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2007 20 nature and_importance_insurance

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  • 1. 20. The Nature and Importance ofInsuranceDr. Jan-Juy LinDept. of Risk Management and Insurance ETP course, CNCCU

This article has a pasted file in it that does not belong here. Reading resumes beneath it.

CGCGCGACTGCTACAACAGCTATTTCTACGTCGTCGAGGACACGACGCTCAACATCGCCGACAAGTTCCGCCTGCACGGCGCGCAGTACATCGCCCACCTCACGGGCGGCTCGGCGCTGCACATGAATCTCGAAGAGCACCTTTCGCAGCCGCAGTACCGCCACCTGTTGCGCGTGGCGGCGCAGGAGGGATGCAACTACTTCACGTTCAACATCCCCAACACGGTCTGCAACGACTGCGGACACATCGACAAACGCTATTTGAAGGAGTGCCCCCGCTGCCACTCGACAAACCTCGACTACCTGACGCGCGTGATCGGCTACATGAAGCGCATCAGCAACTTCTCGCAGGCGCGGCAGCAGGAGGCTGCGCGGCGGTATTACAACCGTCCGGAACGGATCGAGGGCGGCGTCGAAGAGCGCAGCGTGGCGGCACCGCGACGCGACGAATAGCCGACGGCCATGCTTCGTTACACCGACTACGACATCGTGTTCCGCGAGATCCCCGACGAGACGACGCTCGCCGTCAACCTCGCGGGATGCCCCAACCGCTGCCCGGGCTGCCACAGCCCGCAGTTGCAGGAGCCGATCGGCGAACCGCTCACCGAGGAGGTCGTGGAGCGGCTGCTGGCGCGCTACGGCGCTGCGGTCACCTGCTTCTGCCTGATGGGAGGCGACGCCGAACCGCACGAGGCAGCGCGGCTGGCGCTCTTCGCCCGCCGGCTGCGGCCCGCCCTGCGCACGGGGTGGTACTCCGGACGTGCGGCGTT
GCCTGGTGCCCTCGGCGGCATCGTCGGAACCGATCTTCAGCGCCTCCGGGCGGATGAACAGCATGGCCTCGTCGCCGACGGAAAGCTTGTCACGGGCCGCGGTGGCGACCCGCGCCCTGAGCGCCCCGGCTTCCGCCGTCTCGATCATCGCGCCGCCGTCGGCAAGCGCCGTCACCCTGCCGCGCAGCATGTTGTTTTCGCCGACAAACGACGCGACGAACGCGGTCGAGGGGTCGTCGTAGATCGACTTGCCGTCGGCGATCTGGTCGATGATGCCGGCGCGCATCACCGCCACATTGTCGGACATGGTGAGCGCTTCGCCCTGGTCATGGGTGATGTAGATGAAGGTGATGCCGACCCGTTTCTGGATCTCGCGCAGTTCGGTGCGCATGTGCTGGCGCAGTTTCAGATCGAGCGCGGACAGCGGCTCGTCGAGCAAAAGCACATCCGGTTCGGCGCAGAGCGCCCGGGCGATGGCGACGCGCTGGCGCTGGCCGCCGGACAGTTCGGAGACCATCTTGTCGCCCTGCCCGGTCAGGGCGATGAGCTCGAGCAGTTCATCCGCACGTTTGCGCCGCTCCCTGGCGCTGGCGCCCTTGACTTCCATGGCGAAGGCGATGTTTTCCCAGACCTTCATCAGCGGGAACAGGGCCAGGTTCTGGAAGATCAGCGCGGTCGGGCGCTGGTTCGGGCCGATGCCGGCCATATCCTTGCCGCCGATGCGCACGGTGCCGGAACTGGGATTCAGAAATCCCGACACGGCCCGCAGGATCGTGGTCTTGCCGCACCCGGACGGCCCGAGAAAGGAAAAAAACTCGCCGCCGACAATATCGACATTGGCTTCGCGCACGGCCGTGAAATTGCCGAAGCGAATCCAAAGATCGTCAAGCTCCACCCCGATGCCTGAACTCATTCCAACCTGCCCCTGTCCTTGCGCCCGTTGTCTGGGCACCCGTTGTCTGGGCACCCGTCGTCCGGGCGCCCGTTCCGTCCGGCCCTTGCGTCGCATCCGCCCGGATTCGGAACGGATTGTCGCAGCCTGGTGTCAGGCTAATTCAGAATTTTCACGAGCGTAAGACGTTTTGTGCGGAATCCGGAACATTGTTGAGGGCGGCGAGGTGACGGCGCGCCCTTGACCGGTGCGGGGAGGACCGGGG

2. Introduction The insurance production process Overview of insurance worldwide The international dimensions of insurance supply The role of insurance in economic growth Determinants of insurance market structure Question Discussion 2 3. The Insurance Production Process 4. The Production Process (Figure 20.1) 4 5. The Role of Capital and Surplus Insurance policies are contingent claim contracts that rely on pricing Inversion.The product is priced before actual productioncosts are known.Insurers must provide a margin for unfavorablepricing deviations. The greater an insurers capital compared with its premium writings and liabilities that is, the less its financial leverage the greater the perceived security and the more favorable its reception among informed buyers.5 6. Pricing and Product Development Pricing (premium rates and reserves) using their best estimates as to future losses and expenses with an eye toward competitiveness.The greater the average period between premiumreceipt and loss payout, the greater the influenceof investment returns in setting premium rates.(life vs. non-life) (experience rating v. exposurerating & model) Product innovation and price competitiveness are often understandably crucial determinants of success, especially for new entrants.6 7. Underwriting Two key functions: Selection (or rejection) of application Classification of accepted risksQ: adverse selection The underwriter must assemble information about the applicant and the subject of insurance in order to assess the loss potential. (complex case) It requires knowledge of local conditions and the local environment. 7 8. Claims Settlement Claims under life insurance policies typically can be settled easily. A local presence of the insurance company is not required. Health insurance claims can range from simple to complex. (e.g., insurance fraud, veteran hospital) In lines of insurance where losses require on-site examination (e.g., property insurance), some type of local presence is typically necessary. 8 9. Claims Settlement Claims personnel, sometimes with the assistance of an actuary, estimate amounts to be established as balance sheet liabilities (reserves) for unpaid nonlife claims. Contract situs The jurisdiction whose law applies to contract creation, interpretation and enforcement. One of principal consumer protection issues within the insurance pricing, underwriting and claim settlement process.9 10. DistributionDirect response systemCompanies distribute products without the use ofintermediary.Distribution through agents (authority granted)Captive (exclusive, tied) agentsIndependent agentsDistribution through brokersA broker is a legal representative of an insurancepurchaser, represents the interests of the insured.Distribution through other financial institutions e.g. bank, convenient store, post office 10 11. Investment Management Insurers are key institutional investors in capital markets worldwide. Regulators and supervisors pay close attention to the composition and management of invested assets of insurance companies Chapter 21 Nothing inherent in the investment management function requires a local presence.11 12. Investment Management Foreign investments can exacerbate the buyers (and the regulators) problem of information asymmetry.National regulation typically placessevere limits on foreign investmentsby domestic insurers.12 13. Investment Management A related but different concern arises with cross-border insurance trade.If a foreign insurer in cross-border businessfails to meet its obligations, the host-countryinsureds could be at a legal, not to mentiona practical, disadvantage.The resolution of this issue is essential ifcross-border insurance is to grow.Asset management, ALM, RM, DFA2nd significant function of insurers13 14. Overview of Insurance Worldwide 15. Worlds Largest Life Insurers (2005) (Table 20.1) 15 16. Worlds Largest Nonlife Insurers (2005) (Table 20.1) 16 17. Worlds Largest Reinsurers (2005) (Table 20.1)17 18. Nature of Insurance Companies Ownership structureStock insurersMutual insurers Assessment mutuals (e.g., Protection and Indemnity clubs) Non-assessment mutuals Licensing statusAdmitted vs. non-admitted insurersComposite insurers Place of domicileDomestic vs. foreign insurer (alien insurer in the U.S.)Home vs. host country18 19. Share of Insurance Premiums (2005) (Figure 20.2) Latin America North AmericaOceania WorldEuropeAfrica Asia 0%20% 40% 60%80% 100% Source: Swiss Re (2006) Life Nonlife19 20. Distribution of Insurance Premiums (2005) (Figure 20.3)Source: Swiss Re (2006)20 21. Worlds 10 Largest Markets (2005) (Figure 20.4) Source: Swiss Re (2006) 21 22. Insurance Density and Penetration Insurance densityThe average annual per capita premium within a country.Values are usually converted from national currency to USdollars currency fluctuations affect comparisons. Insurance penetrationThe ratio of yearly direct premiums written to GDP.It shows roughly the relative importance of insurancewithin national economies unaffected by currencyfluctuations.22 23. Insurance Density (2005) (Figure 20.5)Source: Swiss Re (2006)23 24. Insurance Penetration (2005) (Figure 20.6) Source: Swiss Re (2006) 24 25. Insurance Supply 26. Cross-border Insurance Trade Pure cross-border insurance trade When the resultant insurance contract is entered into because of solicitations. Own-initiative cross-border insurance trade Many corporations often seek insurance abroad trying to secure coverage either more favorable terms. Consumption-abroad cross-border insurance trade Ex. Travelers may purchase a short-term automobile insurance for rental car. 26 27. Cross-border Insurance TradeDifference-in-conditions (DIC) and difference-in-limits (DIL) insurance trade A global firm purchases DIC or DIL coverage as part of its global management.Excess and surplus (E&S) insurance An insurer places the risk with a non-admitted insurer. E&S brokers such trades are prohibit except through specialty domestic E&S brokers. 27 28. Establishment of Insurance Trade AgencyA domestic agent represents a foreign insurer for thepurpose of making sales. BranchNot separate corporation but a part of the home-countryinsurers. SubsidiaryThe local subsidiary of a foreign insurer is a domesticcorporation. Representative office (532 in China)market research, interest promotionNo risk bearing, no insurance selling 28 29. Market-share of Foreign-owned Insurers (Table 20.2)Source: Swiss Re (2004) 29 30. The Role of Insurance inEconomic Growth 31. Property Rights and Economic Development Property rights The right to own and alienate real and personal property The right to contract The right to be compensated for damage resulting from the tortuous conduct of others Private financial services will not flourish unless individuals ownership interests in property are well defined and protected. (legal environment and infrastructure) Ex. Shin Kongs joint venture in Beijing. 31 32. Property Rights and Economic Development Any action that diminishes the value of ones ownership interest in private property hinders private financial services development. Failure to control inflation Substantial trade restrictions High income tax rate Private property rights, however, are restrictive by their nature. Without some restraints, their complete exercise could actually interfere with the efficient functioning of markets.32 33. Financial Development and Economic Growth As financial intermediaries, insurance companies perform the same types of functions and provide similar generic benefits to a national economy as other financial intermediaries. Financial services generally and insurance in particular are of primordial importance to economic development. 33 34. Financial Development and Economic Growth Financial services offer the possibility of providing such externalities, thereby enhancing economic growth.Non-life insurance, life insurance andbanking are all shown to be importantpredictors of economic productivity.Thus, the more developed and efficient acountrys financial market, the greater willbe its contribution to economic prosperity.34 35. Benefits of Insurance in Economic Growth Promote financial stability By indemnifying those who suffer or harm, insurance helps stabilize the financial situation of individuals, families and organizations. It encourages individuals and firms to invest and create wealth. Peach of mind and financial carelessness.35 36. Benefits of Insurance in Economic Growth Substitutes for and complements government security programs Private insurance can relieve pressure on social insurance system, preserving government resources for essential social security.Pension fund and life insuranceNatural disaster indemnity planQ&A: surname of insurance?36 37. Benefits of Insurance in Economic Growth Facilitates trade and commerce Many products and services are produced and sold only if adequate liability insurance is available to cover any claims for negligence. Ex. PL and Malpractice Innovation Credit enhancement37 38. Benefits of Insurance in Economic Growth Helps mobilize savingsInsurance and financial intermediationInsurance enhance financial systemefficiency in three ways Reduce transaction costs associated with bringing together savers and borrowers Create liquidity Facilitate economies of scale in investment 38 39. Benefits of Insurance in Economic GrowthFinancial intermediaries vs. financialmarkets The more developed a countrys financial system, the greater the reliance on markets and the less the reliance on intermediaries.Insurers vs. other financial intermediaries Commercial banks short-term deposits Contractual saving institutions long-term view 39 40. Benefits of Insurance in Economic Growth En